“Bohemian Rhapsody” Gets to the Heart of Queen’s Legacy

A scene from the 2018 movie Bohemian Rhapsody. Courtesy of rollingstone.com

By Miriam Trujillo

“Bohemian Rhapsody”, the first major biopic on the career of Freddie Mercury, was released to theaters this past weekend on November 2nd. Since Queen has often been considered one of the world’s most important bands, the movie has a lot of expectations to live up to. Fans have long been eager to find out whether the film will feature certain songs, what aspects of Mercury’s life director Bryan Singer will emphasize, and whether or not actor Rami Malek will be able to pull off Mercury’s outrageous persona.

Now the movie is finally out, and viewers can see how Singer attempted to meld together story lines from Mercury’s personal life and musical career, but also how he focused on the music that made Mercury a legend. In order to convey how revolutionary Queen’s music is, Singer found it crucial to portray the eccentricities of Mercury in full force. In a few deft scenes, he captures how uninterested Mercury was in thinking and acting like a normal person, and how he single-mindedly he focused on his music. In the film, Mercury pulls off erratic stunts such as leaving the room in the middle of his birthday party to tinker with the tune “Happy Birthday” on the piano and forcibly breaking a microphone on stage so he can walk more freely around the stage.  In “Bohemian Rhapsody”, Mercury is depicted as being wholeheartedly focused on creating music, different from what anyone else has ever created, and forgetful of everyone and everything in order to pursue his one glorious goal. It is moments like these that make “Bohemian Rhapsody” an intriguing look into the mind of an artist, and therefore a deeply satisfying biopic of an artist’s life.

Singer easily expands this focus of Mercury’s creative process into a look at the creative process of the whole band. We see Queen start off in a surprisingly normal way. In the beginning, they were just another band who had to prove to an impatient audiences and stand up to managers that they had something new and important to contribute to the music world. Led by Mercury, and driven on by some lukewarm initial successes, the band got absurdly experimental, creating new sounds by placing coins on the drum sets, singing made-up words, turning the recording equipment volume up and down in the middle of a song, and other quirky practices. Singer matches his camerawork choices to the tone of Queen’s unusual music making choices, by showing several scenes on the screen at once, placing words over the scene while he is filming, and other unusual cinematic techniques that complement Queen’s bizarre but thought provoking musical style.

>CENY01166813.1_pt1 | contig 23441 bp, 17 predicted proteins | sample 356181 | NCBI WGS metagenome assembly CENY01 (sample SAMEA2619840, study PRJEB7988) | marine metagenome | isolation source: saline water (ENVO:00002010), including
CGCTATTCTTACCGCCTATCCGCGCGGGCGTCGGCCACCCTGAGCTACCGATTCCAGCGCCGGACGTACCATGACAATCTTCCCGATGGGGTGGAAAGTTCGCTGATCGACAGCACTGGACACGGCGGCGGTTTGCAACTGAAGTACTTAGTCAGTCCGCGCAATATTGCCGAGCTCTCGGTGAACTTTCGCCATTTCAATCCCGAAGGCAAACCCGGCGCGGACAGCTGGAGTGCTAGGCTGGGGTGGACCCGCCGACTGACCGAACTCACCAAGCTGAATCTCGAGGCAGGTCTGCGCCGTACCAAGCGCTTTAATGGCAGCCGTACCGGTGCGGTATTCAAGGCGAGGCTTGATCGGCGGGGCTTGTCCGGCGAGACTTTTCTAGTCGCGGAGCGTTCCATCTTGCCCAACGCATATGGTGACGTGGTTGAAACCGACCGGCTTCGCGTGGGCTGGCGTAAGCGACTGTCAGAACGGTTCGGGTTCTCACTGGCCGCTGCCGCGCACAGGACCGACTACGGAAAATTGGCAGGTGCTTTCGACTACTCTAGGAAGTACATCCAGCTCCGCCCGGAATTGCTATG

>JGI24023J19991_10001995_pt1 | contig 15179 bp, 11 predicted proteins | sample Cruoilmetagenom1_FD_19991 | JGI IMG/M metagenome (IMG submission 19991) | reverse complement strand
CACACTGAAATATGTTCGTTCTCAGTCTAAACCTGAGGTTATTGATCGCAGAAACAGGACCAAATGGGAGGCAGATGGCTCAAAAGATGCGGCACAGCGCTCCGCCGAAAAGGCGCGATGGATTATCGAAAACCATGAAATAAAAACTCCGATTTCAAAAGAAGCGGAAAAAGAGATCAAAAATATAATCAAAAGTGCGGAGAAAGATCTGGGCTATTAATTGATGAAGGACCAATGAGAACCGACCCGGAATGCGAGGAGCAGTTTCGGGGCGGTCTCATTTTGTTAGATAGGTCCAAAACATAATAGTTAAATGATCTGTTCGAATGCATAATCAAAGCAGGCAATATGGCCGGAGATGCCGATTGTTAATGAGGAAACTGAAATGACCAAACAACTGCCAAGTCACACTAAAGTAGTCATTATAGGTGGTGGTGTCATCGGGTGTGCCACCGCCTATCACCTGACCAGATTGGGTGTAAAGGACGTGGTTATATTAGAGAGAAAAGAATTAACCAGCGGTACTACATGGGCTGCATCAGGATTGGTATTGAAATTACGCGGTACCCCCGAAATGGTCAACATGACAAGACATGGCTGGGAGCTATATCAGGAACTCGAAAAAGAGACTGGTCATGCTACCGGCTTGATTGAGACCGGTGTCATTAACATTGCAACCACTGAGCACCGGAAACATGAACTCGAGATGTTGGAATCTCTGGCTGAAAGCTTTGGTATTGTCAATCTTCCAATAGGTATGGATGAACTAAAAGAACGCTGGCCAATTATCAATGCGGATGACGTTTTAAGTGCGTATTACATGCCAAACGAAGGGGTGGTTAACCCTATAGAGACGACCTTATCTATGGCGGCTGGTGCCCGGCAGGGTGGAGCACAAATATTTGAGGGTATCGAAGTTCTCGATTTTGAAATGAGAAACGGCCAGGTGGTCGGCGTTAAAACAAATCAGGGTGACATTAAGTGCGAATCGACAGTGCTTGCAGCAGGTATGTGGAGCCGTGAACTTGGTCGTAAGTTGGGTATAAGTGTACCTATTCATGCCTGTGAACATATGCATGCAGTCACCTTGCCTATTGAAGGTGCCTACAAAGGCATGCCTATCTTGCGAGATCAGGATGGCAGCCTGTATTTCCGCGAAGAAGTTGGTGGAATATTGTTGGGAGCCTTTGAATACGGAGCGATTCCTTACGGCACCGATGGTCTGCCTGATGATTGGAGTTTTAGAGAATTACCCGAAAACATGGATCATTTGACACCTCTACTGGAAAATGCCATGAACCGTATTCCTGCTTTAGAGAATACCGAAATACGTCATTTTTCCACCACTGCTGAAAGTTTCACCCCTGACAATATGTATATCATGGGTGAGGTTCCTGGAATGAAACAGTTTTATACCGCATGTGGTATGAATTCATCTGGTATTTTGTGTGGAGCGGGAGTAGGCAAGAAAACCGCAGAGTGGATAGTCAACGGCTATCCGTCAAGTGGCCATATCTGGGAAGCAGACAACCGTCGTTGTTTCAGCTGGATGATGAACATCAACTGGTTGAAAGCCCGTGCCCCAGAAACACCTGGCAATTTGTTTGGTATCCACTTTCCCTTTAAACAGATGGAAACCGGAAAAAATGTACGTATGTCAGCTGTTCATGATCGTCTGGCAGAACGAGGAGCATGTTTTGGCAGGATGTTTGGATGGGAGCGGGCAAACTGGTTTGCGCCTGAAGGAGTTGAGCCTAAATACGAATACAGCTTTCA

The scenes in “Bohemian Rhapsody” that are focused on Queen’s methods of envisioning music, piecing together sounds, and performing music may be the most valuable scenes in the entire film. In these moments the audience can fully appreciate how music making is a strange mixture of the humdrum and the sublime. We see Queen plod through several tedious recording sessions, in which they have to sing the same word over and over to get it exactly right. On the other hand, we see moments where Mercury is haunted by a small tune that keeps running through his head. This little tune eventually finds its way into “Bohemian Rhapsody”, one of the most groundbreaking songs of the 20th century.  

“My favorite part was the recording sessions of ‘Bohemian Rhapsody’,” said Josie Miller, a sophomore Theology and Philosophy double major.  

Queen pursued artistic perfection, despite the conflict with other people’s expectations, which led them to become such an influential band and to star in one of the most poignant and memorable rock and roll concerts of all time: 1985’s Live Aid Concert. “Bohemian Rhapsody” ends with a reproduction of Queen’s set in Live Aid, and leaves Mercury, already reeling with the news of his terminal illness diagnosis, a shining musical legend.

“I like that it was essentially a happy story,” said Ally Kilgore, a sophomore Politics and Philosophy double major.  “[Mercury] never wanted to be seen as a victim.”

And he wasn’t. The world will never remember Mercury as an AIDS patient, but as a champion of 20th century music.

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